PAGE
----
A DECISION by the US government to award compensation under its vaccine damage programme to a child diagnosed with symptoms of autism has been hailed as "unprecedented" by campaigners.
The claim is one of nearly 5000 cases currently pending in the American vaccine "court", which allege that mercury-containing vaccines resulted in autism.
Washington-based attorney Jim Moody, one of the lawyers involved in the cases, told the Sunday Herald the case was scheduled to go to trial in May, but "to everyone's surprise" the government conceded liability.
"It is also significant they conceded it was causing autism, they could have just said vaccines caused injury or been vague," he said. "Never before has our government linked vaccines to autism."
According to court papers, the girl was developing normally during the first 18 months of her life. But the officials agreed to pay compensation after it was demonstrated that five vaccinations she received on one day significantly aggravated an underlying type of genetic disorder, leading to a condition which had "features" of autism.
A press conference is planned for Atlanta tomorrow, where the girl's parents are expected to talk about the case.
While the US health department continues to insist there is no evidence that vaccines cause autism, it has been seized upon as a major concession by campaigners on both sides of the Atlantic who believe there is a link.
Wendy Fournier, of the National Autism Association in America, claimed it echoed the stories of thousands of children across the country.
"With almost 5000 similar cases pending in vaccine court, we are confident that this is just the first of many that will confirm what we have believed for so long - vaccines can and do cause children to regress into autism," she said.
Bill Welsh, president of the Edinburgh-based Autism Treatment Trust, said: "Over many years the compelling evidence of parents in this regard has been ignored by a medical hierarchy who appear more concerned with vested interests than the health of children."
The girl received five vaccinations for nine diseases on one day in July 2000 - including for chickenpox, polio, diphtheria, tetanus and the MMR jab for mumps, measles and rubella. The decision by the Division of Vaccine Injury Compensation did not pinpoint specific issues with the vaccinations but concluded they "significantly aggravated an underlying mitochondrial disorder, which predisposed her to deficits in cellular energy metabolism, and manifested as a regressive encephalopathy with features of autism disorder."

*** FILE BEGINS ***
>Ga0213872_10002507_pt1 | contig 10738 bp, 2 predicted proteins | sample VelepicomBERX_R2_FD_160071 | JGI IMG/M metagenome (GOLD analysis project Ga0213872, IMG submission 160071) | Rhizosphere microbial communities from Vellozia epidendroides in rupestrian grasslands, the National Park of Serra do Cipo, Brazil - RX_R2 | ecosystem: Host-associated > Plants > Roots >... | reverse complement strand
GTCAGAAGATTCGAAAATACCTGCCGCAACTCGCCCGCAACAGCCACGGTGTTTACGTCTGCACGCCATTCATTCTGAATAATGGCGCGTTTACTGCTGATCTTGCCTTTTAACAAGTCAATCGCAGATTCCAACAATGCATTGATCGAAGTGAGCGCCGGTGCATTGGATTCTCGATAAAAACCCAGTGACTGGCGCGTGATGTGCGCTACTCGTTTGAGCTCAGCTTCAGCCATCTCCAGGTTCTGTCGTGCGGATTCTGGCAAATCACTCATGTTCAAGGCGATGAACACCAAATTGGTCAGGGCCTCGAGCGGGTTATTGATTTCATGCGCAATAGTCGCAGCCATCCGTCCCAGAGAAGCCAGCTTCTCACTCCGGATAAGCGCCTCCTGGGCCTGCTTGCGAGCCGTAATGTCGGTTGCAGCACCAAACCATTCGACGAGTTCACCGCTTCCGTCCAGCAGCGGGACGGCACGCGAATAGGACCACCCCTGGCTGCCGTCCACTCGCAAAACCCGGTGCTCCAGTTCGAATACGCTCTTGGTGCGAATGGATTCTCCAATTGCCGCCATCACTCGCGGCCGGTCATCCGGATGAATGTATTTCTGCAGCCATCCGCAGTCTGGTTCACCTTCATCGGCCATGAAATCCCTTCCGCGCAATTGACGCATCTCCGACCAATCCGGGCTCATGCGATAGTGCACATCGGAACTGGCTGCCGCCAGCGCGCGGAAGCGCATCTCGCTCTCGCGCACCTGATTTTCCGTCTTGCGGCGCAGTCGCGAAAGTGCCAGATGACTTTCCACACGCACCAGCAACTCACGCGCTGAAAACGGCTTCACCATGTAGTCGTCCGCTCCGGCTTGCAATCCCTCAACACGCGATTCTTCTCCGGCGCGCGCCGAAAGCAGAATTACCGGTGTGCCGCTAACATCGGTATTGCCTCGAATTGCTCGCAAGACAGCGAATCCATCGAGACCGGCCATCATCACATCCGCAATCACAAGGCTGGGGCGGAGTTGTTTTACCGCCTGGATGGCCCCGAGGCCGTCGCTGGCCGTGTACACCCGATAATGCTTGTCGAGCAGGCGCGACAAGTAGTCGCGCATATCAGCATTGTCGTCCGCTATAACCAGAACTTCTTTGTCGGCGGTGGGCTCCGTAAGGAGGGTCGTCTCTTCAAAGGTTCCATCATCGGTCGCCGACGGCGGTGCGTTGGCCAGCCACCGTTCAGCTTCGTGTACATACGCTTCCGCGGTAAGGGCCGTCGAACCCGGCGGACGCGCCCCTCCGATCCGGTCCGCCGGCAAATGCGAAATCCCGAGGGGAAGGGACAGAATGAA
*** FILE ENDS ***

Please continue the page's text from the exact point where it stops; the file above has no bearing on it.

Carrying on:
In the UK, much of the concern around vaccines and autism has focused on the MMR triple jab for mumps, measles and rubella. However, numerous studies have failed to find any link, including the largest ever study, which was published earlier this month.
Thiomersal, which contains mercury, began to be phased out as a preservative in childhood jabs from 1999 in the US and in the UK in 2004. It has never been used in MMR.
Tina Cheatham of the US Health Resources and Services Administration (HRSA) said: "HRSA has reviewed the scientific information concerning the allegation that vaccines cause autism and has found no credible evidence to support the claim.
"Accordingly, in every claim submitted under the Act, HRSA has maintained and continues to maintain the position that vaccines do not cause autism."
A spokesman for the Vaccine Damage Payments Unit in the UK, which is run by the Department of Work and Pensions (DWP), said details of the disabilities involved in payouts made under the scheme were not recorded.
"DWP keeps the vaccine damage scheme under regular review to ensure that it continues to meet policy intentions," he said.